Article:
Now that Christmas is upon us, we have seen many more disputes about Christmas symbols on public property. Many Christians see this as a “War on Christmas”. They rightly object to the legal and social suppression of religious symbols and speech, and object to a radical secularist view that denies the origins of our nation’s history and institutions in a Christian culture. Secular-minded people, for their part, see instead a threat of the establishment of religion. It’s a mess.
There is no doubt that our courts have contributed to this. The Supreme Court has made a complete hash out of the First Amendment. Justice Thomas, earlier this year, spoke of the Court’s “erratic, selective analysis of the constitutionality of religous imagery on government property”, and said the the Court’s “precedents remain impenetrable, and the lower courts’ decisions… remain incapable of coherent explanation”.
The Court has left us with a situation where a manger scene may be put up on public property, but only if it is accompanied by secular symbols — like Santa and Frosty — and is displayed for a secular purpose, such as a recognition of history, or an expression of some amorphouse “civic religion”. This kind of nonsense leads to such things as speaking of the “real meaning of Christmas” in terms of greeting card nostrums, or the absurd “U.S. Capitol Christmas Tree” that has no symbols of Christianity at all, but instead celebrates — believe it or not — the wonders of California.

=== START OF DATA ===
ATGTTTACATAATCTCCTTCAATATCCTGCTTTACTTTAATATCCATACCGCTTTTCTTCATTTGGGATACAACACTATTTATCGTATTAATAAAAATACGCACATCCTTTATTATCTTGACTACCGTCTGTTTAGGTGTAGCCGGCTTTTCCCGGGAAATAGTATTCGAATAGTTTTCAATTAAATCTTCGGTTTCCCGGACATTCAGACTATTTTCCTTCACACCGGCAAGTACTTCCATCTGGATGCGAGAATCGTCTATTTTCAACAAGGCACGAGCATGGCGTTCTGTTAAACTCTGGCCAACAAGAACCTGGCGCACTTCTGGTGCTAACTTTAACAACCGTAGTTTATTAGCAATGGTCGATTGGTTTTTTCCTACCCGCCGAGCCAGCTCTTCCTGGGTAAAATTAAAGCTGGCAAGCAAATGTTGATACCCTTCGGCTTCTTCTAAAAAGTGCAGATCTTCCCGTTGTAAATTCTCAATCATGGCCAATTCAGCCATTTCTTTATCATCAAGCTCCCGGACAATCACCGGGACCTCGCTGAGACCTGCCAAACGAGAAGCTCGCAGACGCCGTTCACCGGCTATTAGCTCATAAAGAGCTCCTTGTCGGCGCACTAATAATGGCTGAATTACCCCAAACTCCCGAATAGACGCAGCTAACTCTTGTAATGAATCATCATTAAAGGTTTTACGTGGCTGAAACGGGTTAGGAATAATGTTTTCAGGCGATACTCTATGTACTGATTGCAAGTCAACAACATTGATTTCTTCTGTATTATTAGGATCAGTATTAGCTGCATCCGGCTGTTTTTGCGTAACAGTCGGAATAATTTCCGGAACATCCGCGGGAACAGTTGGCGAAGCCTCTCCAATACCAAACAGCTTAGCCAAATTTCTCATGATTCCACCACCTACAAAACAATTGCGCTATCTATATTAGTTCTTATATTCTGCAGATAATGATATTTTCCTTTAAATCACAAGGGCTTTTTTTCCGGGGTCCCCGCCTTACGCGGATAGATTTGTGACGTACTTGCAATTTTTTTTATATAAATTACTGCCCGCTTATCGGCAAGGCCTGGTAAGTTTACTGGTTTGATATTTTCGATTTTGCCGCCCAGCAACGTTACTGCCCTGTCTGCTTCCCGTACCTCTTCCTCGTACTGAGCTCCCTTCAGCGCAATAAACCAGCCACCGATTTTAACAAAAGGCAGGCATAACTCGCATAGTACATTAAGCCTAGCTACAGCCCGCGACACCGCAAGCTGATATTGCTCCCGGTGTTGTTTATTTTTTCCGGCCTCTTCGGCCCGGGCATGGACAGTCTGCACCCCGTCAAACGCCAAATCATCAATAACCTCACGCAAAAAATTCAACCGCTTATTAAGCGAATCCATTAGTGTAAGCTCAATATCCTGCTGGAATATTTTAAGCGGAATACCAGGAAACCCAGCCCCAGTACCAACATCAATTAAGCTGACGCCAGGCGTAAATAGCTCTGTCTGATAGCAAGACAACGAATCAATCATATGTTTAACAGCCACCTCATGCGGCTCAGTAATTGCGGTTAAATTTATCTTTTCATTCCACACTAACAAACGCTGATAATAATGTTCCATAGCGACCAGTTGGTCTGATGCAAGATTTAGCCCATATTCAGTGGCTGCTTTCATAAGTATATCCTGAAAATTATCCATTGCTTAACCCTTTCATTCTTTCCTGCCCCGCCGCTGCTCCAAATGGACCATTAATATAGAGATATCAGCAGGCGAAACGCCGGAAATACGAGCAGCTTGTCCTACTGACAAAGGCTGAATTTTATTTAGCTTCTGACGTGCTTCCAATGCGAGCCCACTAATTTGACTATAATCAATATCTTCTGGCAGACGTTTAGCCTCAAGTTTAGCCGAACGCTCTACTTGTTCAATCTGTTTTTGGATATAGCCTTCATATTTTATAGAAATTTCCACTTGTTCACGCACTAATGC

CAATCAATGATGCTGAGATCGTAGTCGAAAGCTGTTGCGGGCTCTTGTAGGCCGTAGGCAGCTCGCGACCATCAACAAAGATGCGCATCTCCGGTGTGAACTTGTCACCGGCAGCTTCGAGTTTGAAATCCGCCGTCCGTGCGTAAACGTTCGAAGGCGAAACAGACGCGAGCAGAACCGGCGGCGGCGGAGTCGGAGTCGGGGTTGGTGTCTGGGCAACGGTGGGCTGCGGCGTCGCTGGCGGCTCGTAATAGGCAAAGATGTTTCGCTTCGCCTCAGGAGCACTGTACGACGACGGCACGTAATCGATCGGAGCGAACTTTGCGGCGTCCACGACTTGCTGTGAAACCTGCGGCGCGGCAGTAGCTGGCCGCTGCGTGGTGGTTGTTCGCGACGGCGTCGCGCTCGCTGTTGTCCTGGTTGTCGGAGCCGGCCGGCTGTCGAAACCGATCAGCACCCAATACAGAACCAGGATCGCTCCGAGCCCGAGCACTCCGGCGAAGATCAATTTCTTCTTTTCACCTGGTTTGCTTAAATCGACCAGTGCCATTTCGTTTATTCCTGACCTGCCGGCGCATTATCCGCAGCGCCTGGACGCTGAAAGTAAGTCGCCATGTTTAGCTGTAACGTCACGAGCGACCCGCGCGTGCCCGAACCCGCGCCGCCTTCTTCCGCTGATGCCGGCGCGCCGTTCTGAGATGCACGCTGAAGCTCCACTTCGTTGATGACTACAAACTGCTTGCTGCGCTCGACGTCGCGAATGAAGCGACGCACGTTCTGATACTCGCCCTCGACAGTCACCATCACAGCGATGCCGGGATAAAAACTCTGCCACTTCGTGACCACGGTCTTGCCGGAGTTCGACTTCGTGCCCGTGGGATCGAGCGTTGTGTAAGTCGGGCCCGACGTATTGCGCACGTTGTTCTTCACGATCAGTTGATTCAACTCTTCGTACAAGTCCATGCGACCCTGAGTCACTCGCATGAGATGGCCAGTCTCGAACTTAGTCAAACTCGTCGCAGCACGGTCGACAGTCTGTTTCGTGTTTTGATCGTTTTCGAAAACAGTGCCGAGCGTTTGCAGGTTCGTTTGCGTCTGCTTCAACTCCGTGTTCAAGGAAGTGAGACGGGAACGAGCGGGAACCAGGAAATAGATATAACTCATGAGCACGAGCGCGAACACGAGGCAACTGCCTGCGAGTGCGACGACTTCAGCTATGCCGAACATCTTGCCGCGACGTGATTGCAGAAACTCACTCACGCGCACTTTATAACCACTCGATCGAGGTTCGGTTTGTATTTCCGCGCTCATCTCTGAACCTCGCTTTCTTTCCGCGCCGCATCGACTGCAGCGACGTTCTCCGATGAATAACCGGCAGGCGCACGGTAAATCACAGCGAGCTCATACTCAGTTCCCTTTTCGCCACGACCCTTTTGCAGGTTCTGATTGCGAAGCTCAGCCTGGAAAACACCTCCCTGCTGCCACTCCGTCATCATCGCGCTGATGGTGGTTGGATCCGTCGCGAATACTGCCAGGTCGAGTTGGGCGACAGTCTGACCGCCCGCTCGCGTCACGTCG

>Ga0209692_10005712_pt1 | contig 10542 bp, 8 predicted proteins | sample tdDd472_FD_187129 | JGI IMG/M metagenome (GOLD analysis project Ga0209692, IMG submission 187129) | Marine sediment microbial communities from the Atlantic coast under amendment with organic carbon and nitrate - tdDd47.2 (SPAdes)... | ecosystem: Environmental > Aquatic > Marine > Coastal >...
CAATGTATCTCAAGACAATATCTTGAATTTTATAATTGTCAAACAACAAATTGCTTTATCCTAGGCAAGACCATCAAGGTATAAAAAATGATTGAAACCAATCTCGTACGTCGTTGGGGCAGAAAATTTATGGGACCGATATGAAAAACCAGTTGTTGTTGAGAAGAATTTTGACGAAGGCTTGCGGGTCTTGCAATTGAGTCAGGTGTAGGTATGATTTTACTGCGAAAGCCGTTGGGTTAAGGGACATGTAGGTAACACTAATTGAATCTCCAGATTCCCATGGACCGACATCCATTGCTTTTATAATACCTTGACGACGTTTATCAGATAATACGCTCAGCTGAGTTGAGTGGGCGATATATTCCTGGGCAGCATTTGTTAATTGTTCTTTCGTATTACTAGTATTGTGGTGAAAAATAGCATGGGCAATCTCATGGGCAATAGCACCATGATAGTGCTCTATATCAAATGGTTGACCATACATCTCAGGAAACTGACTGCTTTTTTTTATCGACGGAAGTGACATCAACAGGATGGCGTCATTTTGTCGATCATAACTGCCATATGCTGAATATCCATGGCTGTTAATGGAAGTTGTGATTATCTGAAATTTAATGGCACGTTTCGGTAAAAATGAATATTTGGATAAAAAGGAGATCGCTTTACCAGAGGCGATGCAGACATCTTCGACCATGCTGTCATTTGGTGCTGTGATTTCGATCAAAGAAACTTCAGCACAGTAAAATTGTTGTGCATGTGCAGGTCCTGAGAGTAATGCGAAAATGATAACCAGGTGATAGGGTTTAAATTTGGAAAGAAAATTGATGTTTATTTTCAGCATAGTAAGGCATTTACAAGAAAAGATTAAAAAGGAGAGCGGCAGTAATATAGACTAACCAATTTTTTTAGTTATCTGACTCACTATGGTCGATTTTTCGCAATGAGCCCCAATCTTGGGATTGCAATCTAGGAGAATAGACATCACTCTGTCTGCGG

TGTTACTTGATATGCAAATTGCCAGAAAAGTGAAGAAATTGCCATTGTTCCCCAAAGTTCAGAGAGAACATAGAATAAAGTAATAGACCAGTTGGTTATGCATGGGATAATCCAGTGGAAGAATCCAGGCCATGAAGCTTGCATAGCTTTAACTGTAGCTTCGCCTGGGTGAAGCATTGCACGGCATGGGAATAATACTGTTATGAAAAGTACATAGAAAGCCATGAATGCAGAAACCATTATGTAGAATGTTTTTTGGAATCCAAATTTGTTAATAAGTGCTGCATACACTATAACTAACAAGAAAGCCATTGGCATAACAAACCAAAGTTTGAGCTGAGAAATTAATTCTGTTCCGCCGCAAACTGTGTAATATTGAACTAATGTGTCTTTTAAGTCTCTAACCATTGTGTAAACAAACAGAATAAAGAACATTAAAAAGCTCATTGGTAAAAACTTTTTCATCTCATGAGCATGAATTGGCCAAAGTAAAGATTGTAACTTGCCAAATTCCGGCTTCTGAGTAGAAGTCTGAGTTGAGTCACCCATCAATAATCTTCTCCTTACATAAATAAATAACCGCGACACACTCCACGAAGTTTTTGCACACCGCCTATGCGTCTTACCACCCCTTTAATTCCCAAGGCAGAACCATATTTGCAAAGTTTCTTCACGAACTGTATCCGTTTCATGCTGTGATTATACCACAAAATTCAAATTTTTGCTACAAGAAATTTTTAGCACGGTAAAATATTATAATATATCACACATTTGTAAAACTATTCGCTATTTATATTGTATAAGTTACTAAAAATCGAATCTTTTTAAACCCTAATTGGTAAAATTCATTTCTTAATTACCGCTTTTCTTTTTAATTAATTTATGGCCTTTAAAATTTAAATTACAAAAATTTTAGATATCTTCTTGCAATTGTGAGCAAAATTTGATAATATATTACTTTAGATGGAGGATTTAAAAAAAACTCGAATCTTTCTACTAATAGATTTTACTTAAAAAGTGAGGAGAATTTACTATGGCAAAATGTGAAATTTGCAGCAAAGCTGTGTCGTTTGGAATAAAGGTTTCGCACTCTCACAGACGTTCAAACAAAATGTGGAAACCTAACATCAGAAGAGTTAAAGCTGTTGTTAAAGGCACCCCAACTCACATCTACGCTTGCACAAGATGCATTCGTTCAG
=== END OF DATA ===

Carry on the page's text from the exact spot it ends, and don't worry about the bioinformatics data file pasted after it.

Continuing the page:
But a Christmas that is secular enough — tame enough — for the approval of the government for display on the courthouse steps has no place in a Christianity worth professing.
Our faith is far too radical to be approved by any earthly government.
We start from the premise that, as Pope John Paul wrote, “The redeemer of man, Jesus Christ, is the centre of the universe and of history.” The small baby in His Mother’s arms makes an extraordinary claim on us — to believe that God has become truly human, and that we are called to surrender our hearts, minds and will to Him and to Him alone.
Our faith in Christ the King compels us to seek to transform the world — including our laws and governments — in light of His gospel. While we are bound to obey earthly authorities, we must always remember that God is above them all, and our duty to Him and His Kingdom transcends all nations and laws, which are mere historical contingencies that will pass away in time.
In many ways, the forces of secularism perceive Christianity more clearly than we do. We easily take our faith for granted, as part of the backdrop of our lives, as a safe and comfortable thing.
The secularists are not so complacent. They rightly see our faith as a threat to their world view. They see that Jesus is not just a nice fellow and a cute baby — they understand that He is powerful, and a bit frightening, and very demanding.
Of course, nobody needs to fear violence from Christians over manger scenes. But make no mistake. Our faith is authentically threatening. Recognizing the true Kingship of Christ will supplant the pretenses and pomps of our human laws, will strike down the sinful structures that divide and degrade humanity, and will establish real justice in the world. Every mountain will be made low, and every valley raised high. The rich will be sent away empty, and the hungry filled with good things. There are many forces prowling about the world that would not be happy with that outcome, and will show their teeth to us in response.
Good. When we see a manger scene, we shouldn’t see a hodgepodge of religious and commercial images that will pass court approval. We shouldn’t see a historical artifact. We shouldn’t even see a heartwarming reminder of our innocent childhood.
We should see Christmas as a threat to our comfortable way of life, a challenge to make Christ the King of our hearts and our society. Nothing less.